Concerns r Around COVID-19 Grow
July 21, 2020 – People are more concerned about the coronavirus pandemic now than they were in the past 2 months, according to a WebMD reader survey.
The numbers come from the WebMD COVID Index, which reflects responses from more than 3,000 readers each week for the past 14 weeks. Over 60,000 readers shared their thoughts on the same five questions, which measure weekly changes in concerns about personal risk, impact on lifestyle, mental well-being, access to health services and perception of well-being.
The index shows readers’ level of concern about the pandemic as a whole waned in April and May, but started to rise again as cases across the country hit record levels.
This concern is reflected in all age groups. Over the past week, more than half of all readers said they felt a little or a lot more concerned about the pandemic than the week before. The highest number, 59%, was in the 25-34 age group, with readers under 25 the second highest at 57%. Young people have been one of the groups behind the increase in cases.
At the same time, WebMD readers are expressing a little less concern about getting COVID-19 themselves. Although the index shows that overall worry has increased over the past 7 weeks, it has declined slightly this week.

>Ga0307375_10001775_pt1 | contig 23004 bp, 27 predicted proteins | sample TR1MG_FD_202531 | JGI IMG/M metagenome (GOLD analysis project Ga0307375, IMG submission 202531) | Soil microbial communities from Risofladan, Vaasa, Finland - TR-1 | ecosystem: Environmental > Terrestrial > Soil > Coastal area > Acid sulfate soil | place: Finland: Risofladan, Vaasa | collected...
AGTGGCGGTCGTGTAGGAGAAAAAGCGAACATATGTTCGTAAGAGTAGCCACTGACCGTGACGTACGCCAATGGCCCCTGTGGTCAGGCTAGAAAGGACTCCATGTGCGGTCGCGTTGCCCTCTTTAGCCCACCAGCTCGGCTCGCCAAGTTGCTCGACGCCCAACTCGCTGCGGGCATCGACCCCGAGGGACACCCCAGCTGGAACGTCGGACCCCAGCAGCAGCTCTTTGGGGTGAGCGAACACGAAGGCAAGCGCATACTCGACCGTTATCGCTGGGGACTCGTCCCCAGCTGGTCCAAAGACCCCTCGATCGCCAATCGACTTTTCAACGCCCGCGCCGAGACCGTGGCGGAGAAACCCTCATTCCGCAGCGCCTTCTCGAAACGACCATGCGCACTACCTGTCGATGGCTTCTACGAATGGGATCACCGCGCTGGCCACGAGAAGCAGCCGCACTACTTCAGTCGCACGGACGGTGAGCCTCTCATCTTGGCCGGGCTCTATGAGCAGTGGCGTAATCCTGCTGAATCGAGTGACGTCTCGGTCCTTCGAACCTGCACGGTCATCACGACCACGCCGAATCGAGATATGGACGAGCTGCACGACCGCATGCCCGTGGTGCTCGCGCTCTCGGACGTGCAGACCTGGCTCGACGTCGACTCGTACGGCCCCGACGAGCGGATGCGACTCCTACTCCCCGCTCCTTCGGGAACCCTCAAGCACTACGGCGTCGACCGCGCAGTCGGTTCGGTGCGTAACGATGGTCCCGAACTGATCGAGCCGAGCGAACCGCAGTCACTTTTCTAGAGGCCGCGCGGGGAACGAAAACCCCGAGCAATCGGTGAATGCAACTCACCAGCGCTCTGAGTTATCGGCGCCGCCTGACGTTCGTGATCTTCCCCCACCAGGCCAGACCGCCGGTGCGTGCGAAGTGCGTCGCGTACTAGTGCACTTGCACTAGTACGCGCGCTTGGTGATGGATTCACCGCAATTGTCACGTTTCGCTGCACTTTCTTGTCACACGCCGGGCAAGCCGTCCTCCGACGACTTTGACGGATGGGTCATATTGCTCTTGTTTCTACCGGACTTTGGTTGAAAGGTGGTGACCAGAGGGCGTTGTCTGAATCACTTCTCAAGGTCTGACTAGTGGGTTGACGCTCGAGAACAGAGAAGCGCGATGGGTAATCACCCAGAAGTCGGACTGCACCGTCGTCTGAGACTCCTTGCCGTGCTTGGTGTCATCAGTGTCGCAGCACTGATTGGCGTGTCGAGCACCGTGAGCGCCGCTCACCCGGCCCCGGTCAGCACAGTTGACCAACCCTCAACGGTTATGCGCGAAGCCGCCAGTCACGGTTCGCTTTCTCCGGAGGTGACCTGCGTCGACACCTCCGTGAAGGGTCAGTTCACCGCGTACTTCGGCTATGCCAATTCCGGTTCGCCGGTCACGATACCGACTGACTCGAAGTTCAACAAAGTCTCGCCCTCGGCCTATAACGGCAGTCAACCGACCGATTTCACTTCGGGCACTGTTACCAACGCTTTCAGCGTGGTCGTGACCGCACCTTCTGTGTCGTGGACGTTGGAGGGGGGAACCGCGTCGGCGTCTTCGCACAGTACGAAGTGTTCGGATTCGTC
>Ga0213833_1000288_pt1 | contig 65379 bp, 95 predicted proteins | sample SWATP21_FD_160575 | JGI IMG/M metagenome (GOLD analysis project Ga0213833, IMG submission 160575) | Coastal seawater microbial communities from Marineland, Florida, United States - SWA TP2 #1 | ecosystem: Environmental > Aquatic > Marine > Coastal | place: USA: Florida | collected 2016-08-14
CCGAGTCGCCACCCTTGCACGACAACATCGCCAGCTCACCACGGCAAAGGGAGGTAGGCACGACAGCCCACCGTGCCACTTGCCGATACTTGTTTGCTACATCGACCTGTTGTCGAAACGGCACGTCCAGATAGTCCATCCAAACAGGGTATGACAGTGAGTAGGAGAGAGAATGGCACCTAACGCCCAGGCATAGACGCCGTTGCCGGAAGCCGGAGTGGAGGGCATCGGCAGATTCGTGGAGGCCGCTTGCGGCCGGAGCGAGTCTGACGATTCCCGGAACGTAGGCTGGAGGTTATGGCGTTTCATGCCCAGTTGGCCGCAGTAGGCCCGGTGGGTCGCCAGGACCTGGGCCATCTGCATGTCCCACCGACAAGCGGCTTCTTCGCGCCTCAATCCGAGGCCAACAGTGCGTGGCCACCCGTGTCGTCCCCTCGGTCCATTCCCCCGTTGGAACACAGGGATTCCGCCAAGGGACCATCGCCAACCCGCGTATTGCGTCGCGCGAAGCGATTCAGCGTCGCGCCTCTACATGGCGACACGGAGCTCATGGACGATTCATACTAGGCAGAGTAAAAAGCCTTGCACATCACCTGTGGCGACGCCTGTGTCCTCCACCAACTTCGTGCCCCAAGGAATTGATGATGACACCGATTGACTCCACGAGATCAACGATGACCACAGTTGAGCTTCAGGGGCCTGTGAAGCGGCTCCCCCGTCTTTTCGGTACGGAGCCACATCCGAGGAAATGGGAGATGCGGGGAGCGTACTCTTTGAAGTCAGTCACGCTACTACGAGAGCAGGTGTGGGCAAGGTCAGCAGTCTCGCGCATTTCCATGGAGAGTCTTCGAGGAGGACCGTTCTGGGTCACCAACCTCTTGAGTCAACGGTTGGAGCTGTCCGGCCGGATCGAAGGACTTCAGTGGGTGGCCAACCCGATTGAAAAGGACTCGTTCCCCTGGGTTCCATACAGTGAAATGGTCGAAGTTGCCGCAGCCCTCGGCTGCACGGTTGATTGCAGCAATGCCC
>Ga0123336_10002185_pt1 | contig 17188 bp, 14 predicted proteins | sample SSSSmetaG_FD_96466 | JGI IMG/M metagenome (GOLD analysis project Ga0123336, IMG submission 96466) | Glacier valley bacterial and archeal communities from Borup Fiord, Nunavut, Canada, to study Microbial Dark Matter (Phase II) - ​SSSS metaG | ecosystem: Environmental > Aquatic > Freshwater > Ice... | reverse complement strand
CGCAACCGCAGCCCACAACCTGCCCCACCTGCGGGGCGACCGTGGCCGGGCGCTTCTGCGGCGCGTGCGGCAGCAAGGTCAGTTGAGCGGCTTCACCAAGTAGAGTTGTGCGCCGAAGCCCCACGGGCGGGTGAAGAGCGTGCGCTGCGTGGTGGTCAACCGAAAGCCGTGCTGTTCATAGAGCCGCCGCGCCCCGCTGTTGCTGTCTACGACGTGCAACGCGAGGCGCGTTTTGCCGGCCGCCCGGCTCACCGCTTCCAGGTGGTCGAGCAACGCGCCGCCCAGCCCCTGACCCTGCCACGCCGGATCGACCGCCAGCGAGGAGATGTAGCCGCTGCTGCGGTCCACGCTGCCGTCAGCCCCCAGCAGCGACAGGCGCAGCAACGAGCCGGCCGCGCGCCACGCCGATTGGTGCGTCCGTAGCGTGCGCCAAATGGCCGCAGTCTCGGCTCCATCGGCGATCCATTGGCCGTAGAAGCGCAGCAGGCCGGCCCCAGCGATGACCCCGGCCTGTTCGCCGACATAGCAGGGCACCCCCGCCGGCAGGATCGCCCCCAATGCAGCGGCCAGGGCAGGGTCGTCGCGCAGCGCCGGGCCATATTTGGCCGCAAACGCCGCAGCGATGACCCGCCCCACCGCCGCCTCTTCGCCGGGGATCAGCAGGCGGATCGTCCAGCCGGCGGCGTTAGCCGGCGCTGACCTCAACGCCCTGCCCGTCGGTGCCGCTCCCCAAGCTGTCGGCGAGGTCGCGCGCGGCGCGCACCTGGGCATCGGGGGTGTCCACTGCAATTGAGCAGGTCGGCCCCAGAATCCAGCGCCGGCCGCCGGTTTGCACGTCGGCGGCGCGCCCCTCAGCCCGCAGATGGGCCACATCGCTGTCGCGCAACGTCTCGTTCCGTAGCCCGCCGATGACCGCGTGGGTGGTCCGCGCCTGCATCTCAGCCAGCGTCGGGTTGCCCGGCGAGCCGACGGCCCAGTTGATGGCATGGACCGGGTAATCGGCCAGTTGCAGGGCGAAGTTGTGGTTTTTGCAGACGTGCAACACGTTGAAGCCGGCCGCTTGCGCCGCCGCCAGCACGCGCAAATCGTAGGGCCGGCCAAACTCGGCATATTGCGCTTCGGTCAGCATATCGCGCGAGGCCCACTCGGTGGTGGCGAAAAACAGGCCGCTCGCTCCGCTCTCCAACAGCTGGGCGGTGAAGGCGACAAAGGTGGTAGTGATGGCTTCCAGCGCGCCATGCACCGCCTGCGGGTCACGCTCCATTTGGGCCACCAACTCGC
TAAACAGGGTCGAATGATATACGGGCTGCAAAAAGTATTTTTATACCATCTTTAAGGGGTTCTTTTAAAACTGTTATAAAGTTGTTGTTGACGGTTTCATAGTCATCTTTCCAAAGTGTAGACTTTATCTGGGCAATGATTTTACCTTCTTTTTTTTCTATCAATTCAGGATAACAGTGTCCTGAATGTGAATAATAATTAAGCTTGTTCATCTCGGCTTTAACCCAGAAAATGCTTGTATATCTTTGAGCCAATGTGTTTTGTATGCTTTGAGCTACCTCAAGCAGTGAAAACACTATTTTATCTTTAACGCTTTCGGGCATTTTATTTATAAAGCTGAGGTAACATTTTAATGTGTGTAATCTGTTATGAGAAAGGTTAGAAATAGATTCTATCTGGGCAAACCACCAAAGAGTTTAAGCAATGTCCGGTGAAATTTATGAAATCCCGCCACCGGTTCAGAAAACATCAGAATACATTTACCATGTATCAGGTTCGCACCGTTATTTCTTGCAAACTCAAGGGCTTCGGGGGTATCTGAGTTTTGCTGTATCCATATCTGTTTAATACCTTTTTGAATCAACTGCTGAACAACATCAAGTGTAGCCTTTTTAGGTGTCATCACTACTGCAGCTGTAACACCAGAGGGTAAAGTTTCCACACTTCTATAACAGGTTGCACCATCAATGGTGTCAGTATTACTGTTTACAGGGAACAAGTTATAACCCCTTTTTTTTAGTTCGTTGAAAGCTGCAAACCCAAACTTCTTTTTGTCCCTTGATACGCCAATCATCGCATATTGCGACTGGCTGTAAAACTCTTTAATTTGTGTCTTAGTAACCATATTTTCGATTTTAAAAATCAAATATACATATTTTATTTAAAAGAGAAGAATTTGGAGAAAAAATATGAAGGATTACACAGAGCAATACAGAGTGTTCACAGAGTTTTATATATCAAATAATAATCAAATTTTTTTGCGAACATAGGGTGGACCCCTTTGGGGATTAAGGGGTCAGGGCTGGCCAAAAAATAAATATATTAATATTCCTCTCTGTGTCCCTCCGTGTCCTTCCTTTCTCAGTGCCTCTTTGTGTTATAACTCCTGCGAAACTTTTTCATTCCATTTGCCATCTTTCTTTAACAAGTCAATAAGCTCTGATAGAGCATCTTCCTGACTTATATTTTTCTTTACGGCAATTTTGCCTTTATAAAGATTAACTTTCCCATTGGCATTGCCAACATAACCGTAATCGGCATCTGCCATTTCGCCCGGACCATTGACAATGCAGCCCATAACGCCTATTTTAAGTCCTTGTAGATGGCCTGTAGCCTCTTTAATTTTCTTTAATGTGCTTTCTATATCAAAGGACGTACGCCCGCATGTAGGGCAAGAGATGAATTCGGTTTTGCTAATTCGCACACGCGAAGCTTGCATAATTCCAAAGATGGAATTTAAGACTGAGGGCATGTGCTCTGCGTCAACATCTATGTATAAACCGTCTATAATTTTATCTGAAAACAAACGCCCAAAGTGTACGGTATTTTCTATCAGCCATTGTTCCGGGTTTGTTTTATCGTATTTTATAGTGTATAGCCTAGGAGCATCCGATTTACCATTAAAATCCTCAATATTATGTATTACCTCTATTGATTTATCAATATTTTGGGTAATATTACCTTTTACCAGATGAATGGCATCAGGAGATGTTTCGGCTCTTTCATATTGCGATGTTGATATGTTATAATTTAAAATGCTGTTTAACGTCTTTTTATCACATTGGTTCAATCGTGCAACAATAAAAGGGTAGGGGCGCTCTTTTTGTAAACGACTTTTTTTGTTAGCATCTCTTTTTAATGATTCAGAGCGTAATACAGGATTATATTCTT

“People may also feel they have more control over their level of exposure,” says John Whyte, MD, chief medical officer of WebMD. “And as we learn more about the riskier behaviors and what keeps people safe, it could give them more confidence in their daily lives.”
The age group that expressed the most concern about COVID-19 was readers aged 65 and over. Age is considered a risk factor for more severe COVID cases. In that age group, 62% said they were somewhat or very concerned this week about COVID.
Some responses have remained virtually the same since April. For example, a large number of WebMD readers claim that the media coverage of COVID-19 has affected their stress levels, and that hasn’t changed much in the past 4 months. Additionally, a large number of readers claim that COVID-19 has affected their access to health care and their ability to see a doctor somewhat, which has not changed much either.
At the same time, other stressors fluctuated. People felt more concerned about access to basic food and household items at the start of the pandemic, a fear that increased in early May but decreased afterwards. Some readers still find it difficult to access essential products and services.
“The index gives us a window into how readers are dealing during this pandemic,” says Whyte. “The good news is that although worries increase and decrease, readers still have about the same stress levels and feel they have the same access to health care. As we move forward, it is important that people take care of all aspects of their health while dealing with this pandemic.
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